America's crumbling infrastructure

America's crumbling infrastructure

By Kaye Foley

America’s infrastructure could be reaching a breaking point. Literally. When it comes to our transportation infrastructure — that’s railroads, water pipelines, ports, dams, bridges, airports and roads — the United States has gotten way off track.

In fact, the American Society of Civil Engineers’ most recent report card gave America’s infrastructure a D+. And according to the World Economic Forum, the U.S. ranks 16th in quality of overall infrastructure, behind countries like France, Spain and Japan.

Our roads, for example, require a lot of maintenance, especially after a long winter. All those potholes and rough roads cost drivers an estimated $324 a year spent on car repairs. Many roads are often jammed with traffic. Forty-two percent of America’s major urban highways are considered congested. And that costs the economy an estimated $101 billion in wasted time and fuel each year.

It’s not just the highways and roads. Around 70,000 bridges are structurally deficient, which means they’re not unsafe but are in poor condition due to deterioration.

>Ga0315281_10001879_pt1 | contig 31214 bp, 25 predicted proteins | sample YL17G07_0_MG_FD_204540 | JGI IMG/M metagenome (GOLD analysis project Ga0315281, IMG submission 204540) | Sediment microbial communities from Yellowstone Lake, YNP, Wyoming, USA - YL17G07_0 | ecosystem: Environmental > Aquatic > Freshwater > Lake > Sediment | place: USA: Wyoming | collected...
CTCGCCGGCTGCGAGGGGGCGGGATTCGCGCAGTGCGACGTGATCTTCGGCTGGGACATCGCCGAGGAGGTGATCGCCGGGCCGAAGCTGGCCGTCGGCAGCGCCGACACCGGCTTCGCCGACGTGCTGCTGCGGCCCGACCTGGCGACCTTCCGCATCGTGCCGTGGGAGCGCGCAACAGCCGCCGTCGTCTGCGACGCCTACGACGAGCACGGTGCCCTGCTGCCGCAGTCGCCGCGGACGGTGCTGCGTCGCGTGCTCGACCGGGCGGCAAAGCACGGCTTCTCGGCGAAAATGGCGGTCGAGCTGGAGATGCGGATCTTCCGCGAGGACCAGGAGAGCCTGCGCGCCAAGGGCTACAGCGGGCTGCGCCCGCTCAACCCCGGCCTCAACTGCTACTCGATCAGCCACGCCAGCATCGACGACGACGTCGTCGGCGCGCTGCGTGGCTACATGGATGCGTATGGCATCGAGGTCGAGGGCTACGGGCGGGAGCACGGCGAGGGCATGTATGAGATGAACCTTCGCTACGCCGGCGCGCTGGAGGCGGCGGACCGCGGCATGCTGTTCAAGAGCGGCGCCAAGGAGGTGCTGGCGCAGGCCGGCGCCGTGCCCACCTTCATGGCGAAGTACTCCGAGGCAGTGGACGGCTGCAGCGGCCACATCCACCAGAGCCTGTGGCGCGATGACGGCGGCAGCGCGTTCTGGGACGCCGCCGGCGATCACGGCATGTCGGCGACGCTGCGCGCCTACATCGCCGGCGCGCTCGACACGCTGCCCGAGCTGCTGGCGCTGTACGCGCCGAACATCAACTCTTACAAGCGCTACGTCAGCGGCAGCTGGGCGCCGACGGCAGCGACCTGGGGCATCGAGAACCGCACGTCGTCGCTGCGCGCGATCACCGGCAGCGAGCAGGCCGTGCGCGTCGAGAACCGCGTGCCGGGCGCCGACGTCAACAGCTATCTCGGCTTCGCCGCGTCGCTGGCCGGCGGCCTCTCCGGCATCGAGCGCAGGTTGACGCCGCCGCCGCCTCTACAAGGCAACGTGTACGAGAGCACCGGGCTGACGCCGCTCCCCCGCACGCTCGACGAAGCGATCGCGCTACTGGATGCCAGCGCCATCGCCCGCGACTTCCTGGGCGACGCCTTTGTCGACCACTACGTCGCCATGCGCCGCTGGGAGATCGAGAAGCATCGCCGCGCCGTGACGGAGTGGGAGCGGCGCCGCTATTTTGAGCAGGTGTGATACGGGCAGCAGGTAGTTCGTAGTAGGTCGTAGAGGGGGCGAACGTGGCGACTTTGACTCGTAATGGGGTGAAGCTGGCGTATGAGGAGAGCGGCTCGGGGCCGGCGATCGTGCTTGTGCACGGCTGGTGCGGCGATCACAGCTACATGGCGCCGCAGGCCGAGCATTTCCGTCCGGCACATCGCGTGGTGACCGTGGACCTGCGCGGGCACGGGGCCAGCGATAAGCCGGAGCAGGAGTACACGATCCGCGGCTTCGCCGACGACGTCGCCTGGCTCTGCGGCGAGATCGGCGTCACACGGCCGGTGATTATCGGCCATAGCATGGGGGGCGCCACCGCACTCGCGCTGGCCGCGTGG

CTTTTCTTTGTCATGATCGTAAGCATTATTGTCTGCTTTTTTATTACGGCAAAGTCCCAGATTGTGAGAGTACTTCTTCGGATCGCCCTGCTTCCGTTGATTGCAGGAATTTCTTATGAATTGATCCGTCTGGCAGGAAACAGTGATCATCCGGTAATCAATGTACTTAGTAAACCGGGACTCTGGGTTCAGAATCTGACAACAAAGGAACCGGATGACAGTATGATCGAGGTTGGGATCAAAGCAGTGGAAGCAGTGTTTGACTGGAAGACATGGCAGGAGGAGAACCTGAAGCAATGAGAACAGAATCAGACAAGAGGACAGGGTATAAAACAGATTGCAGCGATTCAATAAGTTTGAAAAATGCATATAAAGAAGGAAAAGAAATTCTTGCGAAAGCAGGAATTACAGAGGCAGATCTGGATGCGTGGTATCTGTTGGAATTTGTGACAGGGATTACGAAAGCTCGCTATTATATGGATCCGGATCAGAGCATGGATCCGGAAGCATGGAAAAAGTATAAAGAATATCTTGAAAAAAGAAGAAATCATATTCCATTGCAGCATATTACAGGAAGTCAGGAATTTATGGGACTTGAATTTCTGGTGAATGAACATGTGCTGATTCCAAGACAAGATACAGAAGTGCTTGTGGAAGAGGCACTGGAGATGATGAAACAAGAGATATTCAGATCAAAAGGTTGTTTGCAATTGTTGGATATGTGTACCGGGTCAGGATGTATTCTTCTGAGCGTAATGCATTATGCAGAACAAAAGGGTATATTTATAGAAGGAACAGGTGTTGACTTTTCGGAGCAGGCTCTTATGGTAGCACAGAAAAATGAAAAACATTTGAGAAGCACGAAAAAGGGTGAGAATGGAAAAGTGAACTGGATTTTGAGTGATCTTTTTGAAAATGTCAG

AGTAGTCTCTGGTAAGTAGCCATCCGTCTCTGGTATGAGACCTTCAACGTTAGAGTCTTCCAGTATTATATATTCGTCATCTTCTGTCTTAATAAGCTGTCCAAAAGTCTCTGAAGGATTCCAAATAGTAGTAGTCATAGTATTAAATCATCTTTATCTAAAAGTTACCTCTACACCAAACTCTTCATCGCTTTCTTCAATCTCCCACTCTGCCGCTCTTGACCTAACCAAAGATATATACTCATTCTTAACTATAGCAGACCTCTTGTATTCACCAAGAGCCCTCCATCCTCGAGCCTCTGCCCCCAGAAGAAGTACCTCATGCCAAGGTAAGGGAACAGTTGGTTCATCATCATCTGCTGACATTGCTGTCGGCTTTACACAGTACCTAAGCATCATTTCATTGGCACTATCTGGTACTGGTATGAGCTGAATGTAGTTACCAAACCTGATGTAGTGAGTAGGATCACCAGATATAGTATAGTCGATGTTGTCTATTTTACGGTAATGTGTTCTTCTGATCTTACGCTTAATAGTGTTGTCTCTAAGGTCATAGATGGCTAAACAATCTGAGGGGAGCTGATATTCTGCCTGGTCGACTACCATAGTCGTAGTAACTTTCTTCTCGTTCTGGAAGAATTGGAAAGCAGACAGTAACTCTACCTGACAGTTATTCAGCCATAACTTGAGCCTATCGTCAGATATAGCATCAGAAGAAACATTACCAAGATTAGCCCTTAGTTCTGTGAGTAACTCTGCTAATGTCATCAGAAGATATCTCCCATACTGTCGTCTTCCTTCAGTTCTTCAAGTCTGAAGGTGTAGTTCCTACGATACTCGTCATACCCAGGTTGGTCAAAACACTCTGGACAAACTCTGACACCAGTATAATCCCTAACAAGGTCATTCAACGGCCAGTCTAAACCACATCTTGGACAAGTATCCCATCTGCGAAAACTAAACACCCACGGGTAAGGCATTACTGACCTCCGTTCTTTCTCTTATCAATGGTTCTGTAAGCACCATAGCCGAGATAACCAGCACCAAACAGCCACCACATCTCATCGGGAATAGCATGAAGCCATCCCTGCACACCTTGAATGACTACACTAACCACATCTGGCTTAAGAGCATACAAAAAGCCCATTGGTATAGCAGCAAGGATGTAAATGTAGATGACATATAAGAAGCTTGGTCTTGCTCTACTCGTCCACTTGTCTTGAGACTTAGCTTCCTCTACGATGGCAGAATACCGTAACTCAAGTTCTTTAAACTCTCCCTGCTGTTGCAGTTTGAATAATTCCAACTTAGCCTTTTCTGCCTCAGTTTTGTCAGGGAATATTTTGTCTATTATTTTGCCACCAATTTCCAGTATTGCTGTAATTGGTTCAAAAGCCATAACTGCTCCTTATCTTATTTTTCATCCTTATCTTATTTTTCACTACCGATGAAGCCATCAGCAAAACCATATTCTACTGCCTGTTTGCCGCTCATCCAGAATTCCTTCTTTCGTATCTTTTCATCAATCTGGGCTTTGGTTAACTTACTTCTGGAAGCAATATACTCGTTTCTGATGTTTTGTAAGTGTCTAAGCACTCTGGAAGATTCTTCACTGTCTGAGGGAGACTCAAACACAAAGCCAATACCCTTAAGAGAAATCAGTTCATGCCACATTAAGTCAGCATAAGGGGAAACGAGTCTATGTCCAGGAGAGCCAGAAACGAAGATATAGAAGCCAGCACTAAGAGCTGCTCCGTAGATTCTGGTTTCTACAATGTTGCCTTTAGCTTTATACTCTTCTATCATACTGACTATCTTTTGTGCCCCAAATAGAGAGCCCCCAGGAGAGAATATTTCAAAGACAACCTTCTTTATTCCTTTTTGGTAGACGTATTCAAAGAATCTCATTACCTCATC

So why is America’s infrastructure beginning to crumble? Maintaining and improving infrastructure is expensive — really expensive. According to the ASCE report, an estimated $1.7 trillion is needed by 2020 for our surface transportation to be improved.

State and local governments largely finance infrastructure in the U.S., but when they’re short on funds, infrastructure moves down the priority list.

The federal government provides crucial funding through something called the Highway Trust Fund, which gets its revenue mostly from a gas tax. It’s 18.4 cents per gallon, but it hasn’t been raised since 1993. The tax brings in around $34 billion each year, which isn’t enough for all the infrastructure projects across the nation.

Over the years, Congress has passed a series of fixes to keep the fund going, but it is expected to go broke on May 31 if lawmakers don’t act quickly. On May 19 the House passed a two-month extension, and it is expected to also pass in the Senate. Still, a more permanent fix is needed. Politicians on both sides of the aisle agree that this is a critical issue. House Speaker John Boehner, R-Ohio, said in January, “We’ve got to find a way to deal with America’s crumbling infrastructure.”

But so far for Congress, and even the White House, the road forward doesn’t include raising the gas tax. And they can’t see eye to eye on other spending to allocate for infrastructure either.

So when it comes to the state of America’s infrastructure, at least after watching this video, you can say, “Now I get it.”